834 F2d 47 United States v Cruz OpenJurist — Volkswagen 1302

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Volkswagen 1302

834 F2d 47 United States v. Cruz

CRUZ, Appellant.


No. 177, 87-1205.

United States of Appeals,

Second Circuit.

Sept. 29, 1987.

Decided 20, 1987.

Darrell L. Paster, New City, for appellant.

John J. Asst. U.S. Atty. District of New York, Brooklyn, New (Andrew J. Maloney, U.S. for the Eastern District of New York, V. Kirby, Asst. U.S. Eastern District of New York, New York, of counsel), for appellee.

is an appeal from a judgment of entered in the United States Court for the Eastern District of New Dearie, J. dated January 7, following a jury trial for to distribute cocaine, in violation of 21 Sec. 846 (1982). Cruz that the district court have granted his motion to certain post-arrest statements and found during a search of his following a de facto arrest probable cause. Cruz that his warrantless arrest and the warrantless search and seizure of his were in violation of his Fourth rights and the evidence should been suppressed as fruit of the tree. Wong Sun v. United 371 U.S. 471. 488, 83 407, 417, 9 L.Ed.2d 441 Because we conclude that was probable cause to arrest for drug conspiracy charges at the his truck was stopped on the New Jersey and that the subsequent search of vehicle was justified under the exception to the warrant requirement, see v. United States, 267 U.S. 45 S.Ct. 280, 69 L.Ed. 543 we affirm the judgment of conviction.

A. The Surveillance Effort

In August a Drug Enforcement Agency agent in Queens, New York was a man for suspected drug trafficking. The observed the subject of his investigation numbers on a pay telephone and then up, in such a manner as to suggest to the that the man was making phone to beepers. The agent testified in his experience, calling beepers is a common practice among dealers. A second man then up to the location under surveillance in a Volkswagen Beetle that was in condition and had New Jersey license The driver got out, briefly with the man who had been placing the calls, and then returned to his car and away. Shortly thereafter a man arrived at the scene and spoke for a few with the man who had been making the calls, and the two men exchanged packages. The concluded from these that some type of transaction had taken place, no arrests were made at time.

B. The Second Surveillance Effort

six weeks later, on September 23, the same DEA agent spotted a man a white Volkswagen Beetle was in immaculate condition with New license plates in Queens, New The agent concluded that vehicle was the same one that he had previously; he also believed the same person was driving the on both occasions, although he was not certain. He learned later day that the driver of the Volkswagen was Cruz, the brother of appellant Cruz. Based on the agent’s observations, he decided to conduct a of the driver of the Volkswagen with the of other DEA agents.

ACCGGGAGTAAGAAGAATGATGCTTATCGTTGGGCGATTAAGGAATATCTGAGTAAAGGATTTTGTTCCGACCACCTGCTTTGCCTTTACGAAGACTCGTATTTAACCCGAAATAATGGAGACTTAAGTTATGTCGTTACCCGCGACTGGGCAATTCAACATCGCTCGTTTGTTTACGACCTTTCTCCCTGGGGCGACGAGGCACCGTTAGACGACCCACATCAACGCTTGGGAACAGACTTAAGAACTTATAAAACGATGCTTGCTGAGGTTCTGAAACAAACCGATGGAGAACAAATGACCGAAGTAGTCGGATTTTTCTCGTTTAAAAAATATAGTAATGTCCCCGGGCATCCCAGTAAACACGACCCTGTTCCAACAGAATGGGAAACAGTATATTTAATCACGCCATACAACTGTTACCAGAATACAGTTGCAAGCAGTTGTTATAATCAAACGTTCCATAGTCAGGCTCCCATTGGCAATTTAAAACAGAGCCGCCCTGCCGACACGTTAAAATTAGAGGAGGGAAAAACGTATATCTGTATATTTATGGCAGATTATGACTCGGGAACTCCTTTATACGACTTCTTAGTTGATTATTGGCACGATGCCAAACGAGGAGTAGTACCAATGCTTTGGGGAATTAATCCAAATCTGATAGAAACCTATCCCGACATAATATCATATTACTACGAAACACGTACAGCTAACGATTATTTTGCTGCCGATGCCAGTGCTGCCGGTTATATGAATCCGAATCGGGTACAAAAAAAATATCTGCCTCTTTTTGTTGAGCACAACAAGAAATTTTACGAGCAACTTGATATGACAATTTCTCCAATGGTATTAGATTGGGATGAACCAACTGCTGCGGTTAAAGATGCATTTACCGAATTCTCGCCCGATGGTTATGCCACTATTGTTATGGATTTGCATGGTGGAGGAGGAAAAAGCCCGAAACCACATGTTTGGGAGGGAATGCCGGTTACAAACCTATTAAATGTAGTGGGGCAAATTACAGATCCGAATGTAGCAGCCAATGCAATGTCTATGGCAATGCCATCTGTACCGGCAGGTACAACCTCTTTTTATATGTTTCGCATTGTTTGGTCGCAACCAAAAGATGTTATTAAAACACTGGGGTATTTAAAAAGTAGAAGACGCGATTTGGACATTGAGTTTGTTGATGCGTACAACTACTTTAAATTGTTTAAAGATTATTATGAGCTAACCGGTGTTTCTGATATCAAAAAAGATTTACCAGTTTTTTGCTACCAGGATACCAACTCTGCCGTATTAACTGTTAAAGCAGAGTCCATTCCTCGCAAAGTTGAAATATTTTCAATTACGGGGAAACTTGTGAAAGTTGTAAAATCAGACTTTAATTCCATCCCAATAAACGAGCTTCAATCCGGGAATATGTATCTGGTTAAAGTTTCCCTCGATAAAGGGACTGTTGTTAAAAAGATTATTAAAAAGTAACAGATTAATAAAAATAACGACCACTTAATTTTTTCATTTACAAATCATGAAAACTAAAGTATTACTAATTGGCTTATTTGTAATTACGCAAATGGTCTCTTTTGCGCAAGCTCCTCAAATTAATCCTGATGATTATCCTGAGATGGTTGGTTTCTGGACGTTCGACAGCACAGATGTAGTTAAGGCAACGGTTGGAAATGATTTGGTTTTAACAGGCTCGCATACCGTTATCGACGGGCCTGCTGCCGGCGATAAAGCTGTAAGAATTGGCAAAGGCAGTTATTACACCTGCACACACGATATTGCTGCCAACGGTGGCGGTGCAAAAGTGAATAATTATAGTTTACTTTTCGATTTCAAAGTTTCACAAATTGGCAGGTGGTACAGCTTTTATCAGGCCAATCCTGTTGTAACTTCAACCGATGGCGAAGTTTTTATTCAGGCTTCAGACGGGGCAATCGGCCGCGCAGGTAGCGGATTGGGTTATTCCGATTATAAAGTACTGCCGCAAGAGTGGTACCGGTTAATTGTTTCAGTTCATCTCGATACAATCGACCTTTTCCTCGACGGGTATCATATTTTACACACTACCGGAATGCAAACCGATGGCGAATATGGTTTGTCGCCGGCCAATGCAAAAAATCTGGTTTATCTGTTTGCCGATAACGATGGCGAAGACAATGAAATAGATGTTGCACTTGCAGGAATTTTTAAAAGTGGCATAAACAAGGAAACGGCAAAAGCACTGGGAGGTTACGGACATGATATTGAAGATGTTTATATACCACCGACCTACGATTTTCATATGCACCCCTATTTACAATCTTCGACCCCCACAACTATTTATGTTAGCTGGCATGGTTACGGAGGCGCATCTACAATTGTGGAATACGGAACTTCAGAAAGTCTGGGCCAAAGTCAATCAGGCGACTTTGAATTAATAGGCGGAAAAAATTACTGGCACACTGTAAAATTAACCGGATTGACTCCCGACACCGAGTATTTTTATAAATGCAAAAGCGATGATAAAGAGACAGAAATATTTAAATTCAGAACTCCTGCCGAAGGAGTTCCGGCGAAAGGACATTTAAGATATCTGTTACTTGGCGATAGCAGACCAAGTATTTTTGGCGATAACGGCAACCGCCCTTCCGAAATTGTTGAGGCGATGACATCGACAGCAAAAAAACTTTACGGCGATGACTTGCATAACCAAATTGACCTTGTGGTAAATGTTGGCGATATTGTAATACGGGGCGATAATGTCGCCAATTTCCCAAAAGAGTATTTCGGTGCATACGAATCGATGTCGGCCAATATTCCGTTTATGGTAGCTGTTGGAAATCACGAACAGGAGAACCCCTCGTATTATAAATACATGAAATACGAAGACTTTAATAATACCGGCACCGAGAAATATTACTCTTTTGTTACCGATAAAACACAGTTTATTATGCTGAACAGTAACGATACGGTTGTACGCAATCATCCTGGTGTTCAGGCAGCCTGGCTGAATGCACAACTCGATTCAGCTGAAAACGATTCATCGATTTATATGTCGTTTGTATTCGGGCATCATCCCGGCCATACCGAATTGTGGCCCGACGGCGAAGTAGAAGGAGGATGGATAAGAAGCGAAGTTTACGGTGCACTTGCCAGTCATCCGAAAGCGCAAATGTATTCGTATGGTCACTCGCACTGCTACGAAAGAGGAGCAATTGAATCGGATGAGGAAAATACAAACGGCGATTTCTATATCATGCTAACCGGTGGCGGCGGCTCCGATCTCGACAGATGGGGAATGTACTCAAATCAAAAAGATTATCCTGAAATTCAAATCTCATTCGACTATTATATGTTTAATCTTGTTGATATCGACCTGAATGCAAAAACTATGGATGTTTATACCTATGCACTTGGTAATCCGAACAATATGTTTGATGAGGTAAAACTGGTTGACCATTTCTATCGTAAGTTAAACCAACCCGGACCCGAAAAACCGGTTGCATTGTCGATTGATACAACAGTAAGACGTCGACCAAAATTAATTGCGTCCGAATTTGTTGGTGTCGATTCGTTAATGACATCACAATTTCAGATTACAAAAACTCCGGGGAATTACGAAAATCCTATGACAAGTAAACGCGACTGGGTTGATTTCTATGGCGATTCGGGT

While the were conducting this surveillance, Cesar Cruz parked the Volkswagen outside of a in Queens, went inside and approximately thirty seconds carrying a very heavy which he placed in the trunk of the He then reentered the house, and a very short time emerged, this time with him several unassembled boxes which he also in the Volkswagen.

Cesar Cruz drove the Volkswagen to another in Queens, where he met several one of whom was later identified as the Oliverio Cruz. The group for several minutes and then Oliverio Cruz drove in a tractor trailer truck Florida license plates, and Cruz drove away in the Volkswagen. As the two vehicles travelled to Perth Amboy, New Jersey, exchanged positions in the lead. In Amboy, Cesar Cruz the Volkswagen inside an auto garage, and Oliverio Cruz the truck on the street by the garage.

The continued their surveillance at the repair garage for several During this time, the removed two long cylindrical from the trailer portion of the and carried them into the The men also loaded a plywood into the trailer, and then removed the panel, before later carried it again the trailer. Four heavy boxes were loaded the trailer. Throughout this the agents heard hammering and noises, sounds associated construction work. The agents these activities concluded the men were building a hiding inside the trailer for the four boxes.

Participants in the activities at the auto shop twice left the On one occasion, Gustavo Fernando drove to a home in Woodbridge, New He entered the house and then out in approximately ten minutes carrying a brown grocery bag, the top of was rolled over. He then back to the auto garage where the others were the lights on the truck. After tests, Cesar, Oliverio and Fernando Cruz travelled in the to a nearby auto parts When they came out of the Oliverio Cruz was carrying a paper bag. They drove to the same house in New Jersey where Gustavo Cruz had previously been and inside the house for a few minutes returning to the auto repair While the men were back at the area, the lights on the truck checked again. After Cesar Cruz drove the to Queens, New York, and Oliverio drove the tractor trailer south on the New Jersey Turnpike. vehicles were followed by DEA

After Oliverio Cruz had for about a mile on the New Jersey he pulled the truck over to the of the highway by an overpass and turned off the lights. He then got out of the truck and next to the cab of the truck and watched traffic for approximately five The agents interpreted Cruz’s as an effort to see if he was being followed. then returned to his truck, and south on the highway at approximately miles per hour.

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The agents New Jersey state troopers to them in stopping Cruz’s Two marked state police and one unmarked police van responded to request. The state troopers their roof lights and to signal Cruz to pull to the side of the highway. Cruz, who was in the right lane of the turnpike, did not pull his truck over to the shoulder, but instead veered the middle lane of the highway, in one of the police cars was travelling. The then positioned their cars in such a manner as to Cruz’s truck to the side of the

When the truck was on the shoulder of the uniformed state police approached Cruz. It quickly apparent that Cruz did not English and an officer who spoke was called upon to translate. The asked Cruz for his license and which Cruz supplied. The then decided that should move from the of the interstate highway to a safer They decided to move all of the to a New Jersey State Department of (DOT) garage area a half mile south of the stop had occurred. Cruz was down, handcuffed, and placed in the seat of a police cruiser. An who was an experienced operator of tractor trucks entered the cab of Cruz’s in order to move the truck to the DOT area. As he entered the cab, he that there was an open bag on the front seat of the cab. He see that there were two in the flight bag which were in a type of tape that in his is commonly used to package